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Written by Michael Tumelty
Published on Sunday 17 May 2015
Read on The Herald website


THE loveliest night of the year, perhaps? You know, generally I would avoid like the plague being seen to presume what other people might think or like. Dangerous territory, when all of our responses to music are so individual and so different. But just this once, at the risk of abrading sensitive musical palates, dare I suggest that Jonathan Morton’s creative choice to make the theme of the closing concert for his Scottish Ensemble season An American Songbook, with classics from the great popular repertoire of the last century, from Gershwin to Mancini, was absolutely on the pulse of what his audience wanted on Saturday night. He hit the nail right on the head, and the crowd loved it.

It seemed to me that, as the Old Fruitmarket, dressed in its cabaret/cafe livery and flooded with a darkly-lit ambience, while its floor became steadily-packed with dancing couples, strictly old-style, and the strings of the Scottish Ensemble filled the place with the sound of all this fabulous, ageless music, I have not seen so many smiling faces in a long time, nor felt such warmth emanating from a crowd: powerful, affecting stuff, music. The atmosphere was intoxicating, and electric when a couple of tango dancers took the floor. All the music was lovely; and so was the night.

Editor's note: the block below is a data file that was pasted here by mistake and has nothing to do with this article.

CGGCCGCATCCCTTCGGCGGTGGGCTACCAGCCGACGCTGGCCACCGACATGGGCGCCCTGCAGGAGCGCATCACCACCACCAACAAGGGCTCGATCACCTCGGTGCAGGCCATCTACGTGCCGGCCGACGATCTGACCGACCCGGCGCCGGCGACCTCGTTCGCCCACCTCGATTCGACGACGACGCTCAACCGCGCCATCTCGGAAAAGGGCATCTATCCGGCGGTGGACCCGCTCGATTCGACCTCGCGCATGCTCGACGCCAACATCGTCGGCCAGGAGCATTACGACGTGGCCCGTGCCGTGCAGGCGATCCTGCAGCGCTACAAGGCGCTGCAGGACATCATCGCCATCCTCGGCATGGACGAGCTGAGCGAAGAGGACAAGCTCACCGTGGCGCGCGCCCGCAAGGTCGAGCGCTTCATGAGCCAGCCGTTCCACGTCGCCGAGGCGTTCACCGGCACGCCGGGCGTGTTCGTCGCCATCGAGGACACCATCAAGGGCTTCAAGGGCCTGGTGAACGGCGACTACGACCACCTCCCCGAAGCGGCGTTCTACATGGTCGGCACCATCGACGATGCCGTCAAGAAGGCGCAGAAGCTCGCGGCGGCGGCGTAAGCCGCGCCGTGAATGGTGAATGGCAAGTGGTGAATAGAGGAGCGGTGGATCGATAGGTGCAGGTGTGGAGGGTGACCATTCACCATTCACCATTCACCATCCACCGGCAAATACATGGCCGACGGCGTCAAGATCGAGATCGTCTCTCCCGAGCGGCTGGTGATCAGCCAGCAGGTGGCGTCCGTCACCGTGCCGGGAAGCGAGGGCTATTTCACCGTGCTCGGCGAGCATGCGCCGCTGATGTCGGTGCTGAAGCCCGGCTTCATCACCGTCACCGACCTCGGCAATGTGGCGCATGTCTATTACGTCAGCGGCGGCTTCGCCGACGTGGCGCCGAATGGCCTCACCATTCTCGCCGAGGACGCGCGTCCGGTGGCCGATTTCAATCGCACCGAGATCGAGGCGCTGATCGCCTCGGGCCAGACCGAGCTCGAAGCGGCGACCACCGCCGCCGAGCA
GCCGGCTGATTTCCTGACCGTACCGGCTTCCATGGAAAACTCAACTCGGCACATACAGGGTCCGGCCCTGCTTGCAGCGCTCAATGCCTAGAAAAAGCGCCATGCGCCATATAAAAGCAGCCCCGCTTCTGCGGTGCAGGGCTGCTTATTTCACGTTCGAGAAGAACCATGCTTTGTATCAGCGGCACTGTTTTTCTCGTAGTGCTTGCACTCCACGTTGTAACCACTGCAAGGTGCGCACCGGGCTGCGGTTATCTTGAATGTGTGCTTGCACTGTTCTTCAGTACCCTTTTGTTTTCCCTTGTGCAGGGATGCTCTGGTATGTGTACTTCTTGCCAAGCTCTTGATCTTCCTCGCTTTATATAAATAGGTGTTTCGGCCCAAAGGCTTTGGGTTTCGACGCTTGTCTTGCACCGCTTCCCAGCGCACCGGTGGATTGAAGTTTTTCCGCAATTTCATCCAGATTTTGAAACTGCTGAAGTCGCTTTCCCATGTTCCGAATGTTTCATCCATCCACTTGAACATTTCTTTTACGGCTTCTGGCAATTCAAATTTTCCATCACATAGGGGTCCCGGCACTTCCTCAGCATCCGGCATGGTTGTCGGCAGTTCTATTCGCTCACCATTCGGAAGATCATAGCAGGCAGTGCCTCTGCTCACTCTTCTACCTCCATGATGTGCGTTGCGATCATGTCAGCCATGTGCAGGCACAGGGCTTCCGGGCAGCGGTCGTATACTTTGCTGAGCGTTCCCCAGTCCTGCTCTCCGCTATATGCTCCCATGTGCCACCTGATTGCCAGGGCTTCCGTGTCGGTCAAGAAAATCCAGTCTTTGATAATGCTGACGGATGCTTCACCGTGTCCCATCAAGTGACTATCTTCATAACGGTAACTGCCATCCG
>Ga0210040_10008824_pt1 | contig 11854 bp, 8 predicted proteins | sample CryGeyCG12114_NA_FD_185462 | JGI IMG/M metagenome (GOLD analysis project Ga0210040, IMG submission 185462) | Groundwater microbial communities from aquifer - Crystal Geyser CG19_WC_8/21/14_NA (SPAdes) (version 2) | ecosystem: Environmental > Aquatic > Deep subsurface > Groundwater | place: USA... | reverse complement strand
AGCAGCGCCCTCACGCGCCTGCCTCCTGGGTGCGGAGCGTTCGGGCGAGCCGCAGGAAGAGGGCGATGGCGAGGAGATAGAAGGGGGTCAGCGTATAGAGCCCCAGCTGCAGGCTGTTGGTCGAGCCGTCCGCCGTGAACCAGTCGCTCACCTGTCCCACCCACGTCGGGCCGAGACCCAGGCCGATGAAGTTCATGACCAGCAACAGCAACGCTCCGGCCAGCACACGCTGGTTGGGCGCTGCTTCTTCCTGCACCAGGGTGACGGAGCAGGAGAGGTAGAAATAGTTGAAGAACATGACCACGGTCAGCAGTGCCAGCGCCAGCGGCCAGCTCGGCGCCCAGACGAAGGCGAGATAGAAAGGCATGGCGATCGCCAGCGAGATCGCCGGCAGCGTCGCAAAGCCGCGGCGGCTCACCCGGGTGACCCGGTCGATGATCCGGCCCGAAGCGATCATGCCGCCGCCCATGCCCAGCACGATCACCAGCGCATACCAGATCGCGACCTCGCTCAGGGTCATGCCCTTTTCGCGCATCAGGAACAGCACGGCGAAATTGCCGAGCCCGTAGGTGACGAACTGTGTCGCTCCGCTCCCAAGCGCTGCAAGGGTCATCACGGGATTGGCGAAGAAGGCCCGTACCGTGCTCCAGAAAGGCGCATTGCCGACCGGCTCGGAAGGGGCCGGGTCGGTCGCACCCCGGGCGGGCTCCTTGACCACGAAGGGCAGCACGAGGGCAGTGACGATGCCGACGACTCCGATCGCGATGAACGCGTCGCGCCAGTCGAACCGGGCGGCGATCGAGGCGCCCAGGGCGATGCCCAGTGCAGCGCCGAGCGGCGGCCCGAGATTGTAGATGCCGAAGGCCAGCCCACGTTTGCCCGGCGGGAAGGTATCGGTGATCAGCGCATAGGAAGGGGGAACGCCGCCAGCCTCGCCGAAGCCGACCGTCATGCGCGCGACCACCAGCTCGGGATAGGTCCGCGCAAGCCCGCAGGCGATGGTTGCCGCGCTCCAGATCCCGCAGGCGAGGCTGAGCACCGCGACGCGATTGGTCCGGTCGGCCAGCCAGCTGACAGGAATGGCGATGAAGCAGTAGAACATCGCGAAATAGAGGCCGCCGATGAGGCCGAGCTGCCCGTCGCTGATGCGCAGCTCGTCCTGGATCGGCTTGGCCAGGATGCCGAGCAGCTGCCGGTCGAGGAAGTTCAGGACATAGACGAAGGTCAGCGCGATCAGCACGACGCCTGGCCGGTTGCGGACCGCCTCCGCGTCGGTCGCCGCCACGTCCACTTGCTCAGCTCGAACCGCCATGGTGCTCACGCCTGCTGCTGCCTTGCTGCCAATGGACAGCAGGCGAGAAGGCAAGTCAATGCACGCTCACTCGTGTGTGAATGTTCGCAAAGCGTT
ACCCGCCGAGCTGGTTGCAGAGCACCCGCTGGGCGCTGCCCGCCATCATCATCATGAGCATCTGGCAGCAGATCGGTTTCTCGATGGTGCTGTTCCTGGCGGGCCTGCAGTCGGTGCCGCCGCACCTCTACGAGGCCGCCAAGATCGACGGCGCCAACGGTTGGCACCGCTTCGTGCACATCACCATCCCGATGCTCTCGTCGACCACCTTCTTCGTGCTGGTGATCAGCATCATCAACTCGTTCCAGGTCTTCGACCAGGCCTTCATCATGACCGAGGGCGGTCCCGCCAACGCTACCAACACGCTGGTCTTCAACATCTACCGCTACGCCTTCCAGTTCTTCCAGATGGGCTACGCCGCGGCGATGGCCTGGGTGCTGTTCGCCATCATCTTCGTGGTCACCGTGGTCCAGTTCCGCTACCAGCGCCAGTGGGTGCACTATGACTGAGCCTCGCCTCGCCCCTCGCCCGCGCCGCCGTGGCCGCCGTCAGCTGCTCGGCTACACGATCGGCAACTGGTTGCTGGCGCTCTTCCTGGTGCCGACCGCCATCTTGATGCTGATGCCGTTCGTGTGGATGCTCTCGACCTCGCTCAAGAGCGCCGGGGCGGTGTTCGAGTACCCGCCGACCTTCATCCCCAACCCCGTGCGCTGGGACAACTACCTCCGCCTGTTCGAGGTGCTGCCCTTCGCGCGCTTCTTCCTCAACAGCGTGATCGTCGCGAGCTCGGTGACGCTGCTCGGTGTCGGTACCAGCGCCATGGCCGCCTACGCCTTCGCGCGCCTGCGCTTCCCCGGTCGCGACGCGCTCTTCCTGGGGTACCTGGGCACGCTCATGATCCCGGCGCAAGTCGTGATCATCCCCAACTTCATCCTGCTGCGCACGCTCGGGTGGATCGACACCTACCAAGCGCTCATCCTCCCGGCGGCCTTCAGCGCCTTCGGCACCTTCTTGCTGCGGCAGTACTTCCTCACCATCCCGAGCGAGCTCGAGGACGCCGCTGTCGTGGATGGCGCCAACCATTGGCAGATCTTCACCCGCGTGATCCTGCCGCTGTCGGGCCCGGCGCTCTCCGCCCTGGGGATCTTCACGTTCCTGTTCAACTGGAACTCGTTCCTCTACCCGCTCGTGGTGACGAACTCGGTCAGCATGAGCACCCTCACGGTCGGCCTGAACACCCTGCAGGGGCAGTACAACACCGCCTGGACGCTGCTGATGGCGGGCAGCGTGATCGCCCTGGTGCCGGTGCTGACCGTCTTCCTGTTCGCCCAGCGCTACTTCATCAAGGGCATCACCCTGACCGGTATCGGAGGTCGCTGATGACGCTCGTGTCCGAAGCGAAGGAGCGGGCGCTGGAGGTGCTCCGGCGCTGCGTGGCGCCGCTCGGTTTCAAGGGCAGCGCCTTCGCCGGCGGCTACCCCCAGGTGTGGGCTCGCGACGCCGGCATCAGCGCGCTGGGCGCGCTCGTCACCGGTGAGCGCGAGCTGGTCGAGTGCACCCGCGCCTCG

With just the ensemble strings, James Gorman on kit, Anna-Jane Casey a richly-authentic voice (Blossom Dearie being among her favourites) and, underpinning, and indeed characterising, the whole programme, Jamie Manson’s glorious and consistently stylish arrangements (he played bass throughout) all you could do was smile, laugh, cry; or dance: cheek to cheek.